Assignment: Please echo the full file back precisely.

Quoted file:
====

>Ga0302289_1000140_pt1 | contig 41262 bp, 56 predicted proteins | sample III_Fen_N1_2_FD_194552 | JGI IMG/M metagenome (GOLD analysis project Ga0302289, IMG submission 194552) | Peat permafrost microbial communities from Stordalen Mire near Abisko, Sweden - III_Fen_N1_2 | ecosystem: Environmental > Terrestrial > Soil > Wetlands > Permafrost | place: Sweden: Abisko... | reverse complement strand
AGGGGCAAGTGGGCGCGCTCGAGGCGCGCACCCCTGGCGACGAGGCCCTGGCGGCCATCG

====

>Ga0302289_1000140_pt1 | contig 41262 bp, 56 predicted proteins | sample III_Fen_N1_2_FD_194552 | JGI IMG/M metagenome (GOLD analysis project Ga0302289, IMG submission 194552) | Peat permafrost microbial communities from Stordalen Mire near Abisko, Sweden - III_Fen_N1_2 | ecosystem: Environmental > Terrestrial > Soil > Wetlands > Permafrost | place: Sweden: Abisko... | reverse complement strand
AGGGGCAAGTGGGCGCGCTCGAGGCGCGCACCCCTGGCGACGAGGCCCTGGCGGCCATCG